I am confident that we have the will and determination to tackle bureaucracy, find better ways of working with the rest of the criminal justice system, and improving the use of technology. We must explore all such avenues before staffing levels are cut. However, successful policing depends upon good partnership working with local authorities, and the wider criminal justice system and as they too will face cuts in their budgets, we will watch carefully to see how funding for community safety, prisons, probation and courts impacts upon policing. The overriding message to our communities must be that while we continue to seek to protect policing budgets, our priority remains protecting the public.
LINDA LEE, LAW SOCIETY PRESIDENT
While the figure of £350m - cut from Legal Aid - is less than some had feared, losing this amount of money from the system will inevitably prove to be a significant blow. It is a basic feature of a democratic society which supports the rule of law that vulnerable people have access to legal advice and representation to secure justice. The legal aid budget has remained static for the past six years. It is in no state to deliver yet more cash savings and it is the vulnerable who desperately need this front line service who will suffer.
IAN MULHEIRN, SOCIAL MARKET FOUNDATION
The government has made a fanfare of its plans to make work pay. But freezing working tax credits and reducing financial support for childcare will see many low and middle income working parents substantially worse off at the end of each month. This doesn't fit with the government's rhetoric. Working tax credit was introduced to make it more financially rewarding to return to work. For parents on modest incomes this will be a major blow to their incentives to work.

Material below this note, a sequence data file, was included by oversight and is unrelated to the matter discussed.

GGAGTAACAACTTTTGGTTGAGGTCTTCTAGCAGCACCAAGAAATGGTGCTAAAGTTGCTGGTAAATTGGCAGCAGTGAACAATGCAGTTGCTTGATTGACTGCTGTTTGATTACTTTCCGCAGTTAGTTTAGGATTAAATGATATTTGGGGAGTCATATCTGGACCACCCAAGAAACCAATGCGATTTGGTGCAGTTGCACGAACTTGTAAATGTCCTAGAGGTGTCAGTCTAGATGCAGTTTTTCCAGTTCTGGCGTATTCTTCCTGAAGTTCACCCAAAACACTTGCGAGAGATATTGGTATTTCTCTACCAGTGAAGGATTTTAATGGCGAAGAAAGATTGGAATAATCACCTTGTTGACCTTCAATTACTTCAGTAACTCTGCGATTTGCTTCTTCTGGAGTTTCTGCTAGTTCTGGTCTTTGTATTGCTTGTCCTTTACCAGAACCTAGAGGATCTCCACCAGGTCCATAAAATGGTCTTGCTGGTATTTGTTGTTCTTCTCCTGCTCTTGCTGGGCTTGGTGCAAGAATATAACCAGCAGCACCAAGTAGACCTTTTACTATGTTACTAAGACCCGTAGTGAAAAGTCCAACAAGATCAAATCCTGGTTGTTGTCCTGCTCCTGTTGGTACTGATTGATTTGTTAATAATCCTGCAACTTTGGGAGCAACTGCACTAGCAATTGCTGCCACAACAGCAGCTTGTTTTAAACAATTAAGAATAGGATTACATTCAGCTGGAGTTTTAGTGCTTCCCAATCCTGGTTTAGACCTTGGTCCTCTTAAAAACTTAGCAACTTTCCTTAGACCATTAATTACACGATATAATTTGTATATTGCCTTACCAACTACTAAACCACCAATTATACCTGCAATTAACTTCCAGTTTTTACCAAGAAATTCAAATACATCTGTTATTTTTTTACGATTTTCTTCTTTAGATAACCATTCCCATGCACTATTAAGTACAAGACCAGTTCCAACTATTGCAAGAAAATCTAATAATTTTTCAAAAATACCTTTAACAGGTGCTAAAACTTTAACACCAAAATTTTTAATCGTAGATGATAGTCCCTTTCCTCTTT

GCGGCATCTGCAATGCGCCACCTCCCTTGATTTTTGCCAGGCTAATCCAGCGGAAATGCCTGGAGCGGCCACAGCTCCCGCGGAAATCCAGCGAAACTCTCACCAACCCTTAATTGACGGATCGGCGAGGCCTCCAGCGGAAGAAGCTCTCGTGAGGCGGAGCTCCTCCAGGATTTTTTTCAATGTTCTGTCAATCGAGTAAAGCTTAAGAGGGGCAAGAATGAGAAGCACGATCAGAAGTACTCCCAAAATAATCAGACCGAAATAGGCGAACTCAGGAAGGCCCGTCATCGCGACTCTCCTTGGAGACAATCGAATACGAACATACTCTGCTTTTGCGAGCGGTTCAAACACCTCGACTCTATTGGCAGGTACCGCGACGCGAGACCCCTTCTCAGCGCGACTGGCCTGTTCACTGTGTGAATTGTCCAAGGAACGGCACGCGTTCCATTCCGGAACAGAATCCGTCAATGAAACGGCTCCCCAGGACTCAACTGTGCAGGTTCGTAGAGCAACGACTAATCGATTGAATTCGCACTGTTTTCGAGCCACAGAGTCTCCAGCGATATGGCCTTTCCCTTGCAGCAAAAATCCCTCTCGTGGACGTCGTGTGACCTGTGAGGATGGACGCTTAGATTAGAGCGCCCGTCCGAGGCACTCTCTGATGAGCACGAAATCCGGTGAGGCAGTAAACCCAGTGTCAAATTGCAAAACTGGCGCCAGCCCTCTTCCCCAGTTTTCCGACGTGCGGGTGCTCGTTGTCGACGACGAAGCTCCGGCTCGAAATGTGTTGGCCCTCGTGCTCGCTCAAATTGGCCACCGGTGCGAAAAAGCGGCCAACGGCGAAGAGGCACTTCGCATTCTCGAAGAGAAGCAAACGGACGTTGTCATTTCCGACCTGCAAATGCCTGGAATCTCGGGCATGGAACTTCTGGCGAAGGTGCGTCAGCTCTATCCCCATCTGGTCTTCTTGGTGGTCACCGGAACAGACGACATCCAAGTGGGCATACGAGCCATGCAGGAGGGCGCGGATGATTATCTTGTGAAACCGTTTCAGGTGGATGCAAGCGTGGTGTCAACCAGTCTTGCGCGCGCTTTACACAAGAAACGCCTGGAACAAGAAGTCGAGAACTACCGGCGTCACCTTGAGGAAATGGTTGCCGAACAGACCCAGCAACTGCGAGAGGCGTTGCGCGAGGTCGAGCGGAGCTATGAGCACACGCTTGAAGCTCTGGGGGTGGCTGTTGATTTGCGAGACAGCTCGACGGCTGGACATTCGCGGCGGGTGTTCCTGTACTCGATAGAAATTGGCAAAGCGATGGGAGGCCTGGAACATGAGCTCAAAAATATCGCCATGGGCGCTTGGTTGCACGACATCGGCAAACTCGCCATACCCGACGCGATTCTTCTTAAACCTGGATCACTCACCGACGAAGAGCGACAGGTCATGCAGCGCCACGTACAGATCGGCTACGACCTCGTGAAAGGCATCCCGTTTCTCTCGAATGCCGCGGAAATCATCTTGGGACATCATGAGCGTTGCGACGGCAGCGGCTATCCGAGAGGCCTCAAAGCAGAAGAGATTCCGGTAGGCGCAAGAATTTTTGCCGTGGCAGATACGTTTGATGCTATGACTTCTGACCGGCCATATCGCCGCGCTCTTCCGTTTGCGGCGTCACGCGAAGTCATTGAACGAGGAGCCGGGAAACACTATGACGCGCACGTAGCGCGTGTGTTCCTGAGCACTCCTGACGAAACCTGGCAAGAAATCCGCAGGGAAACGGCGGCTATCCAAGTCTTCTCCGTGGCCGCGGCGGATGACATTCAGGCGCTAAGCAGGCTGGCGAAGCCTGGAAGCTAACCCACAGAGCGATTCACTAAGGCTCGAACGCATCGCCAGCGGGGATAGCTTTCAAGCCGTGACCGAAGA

PROFESSOR JOHN APPLEBY, THE KINGS FUND
The NHS has got the bare minimum and I'm not sure you can say it is a real terms increase. There is an element of double counting to the social care promise. It is money the NHS is giving to other services. I'm not saying social care doesn't deserve it, but it is not money the health service can spend on what it wants to and if you take that out of the budget it is no longer a real rise.
BEN STAFFORD, CAMPAIGN TO PROTECT RURAL ENGLAND
This government has set itself a high bar by pledging to be the "greenest ever". Significant cuts to the main environmental departments will not make clearing that bar any easier. Inevitably, many rural people will face hardship as a result of these cuts. We await further detail, but subsidised rural bus services are likely to face challenging times, thanks to the combination of a 20% cut in bus subsidy grant and a 28% cut in local authority funding. CPRE and other organisations lobbied the government hard on the importance of environmental stewardship schemes through which farmers are able to look after the landscape features and wildlife on their land. We welcome the announced 80% increase to the Higher Level Stewardship scheme over the funding period.
DAVID FROST, BRITISH CHAMBERS OF COMMERCE
Business has been absolutely clear on this - the deficit has to be tackled no matter what and this starts the process. But I have to say this is nowhere near as draconian as it could have been. Public expenditure will rise from £702bn to £740bn a year by 2014, so it's not as though there's going to be huge swingeing cuts. These plans are now in place, now what we've got to ensure is growth, and we were particularly encouraged by the Chancellor on this, the third leg of his speech today - that there was a focus on capital expenditure, on transport - vitally important for the future - keeps jobs in the private sector, keeps jobs in construction, and more importantly invests for the future.
PAUL KENNY, GENERAL SECRETARY OF THE GMB UNION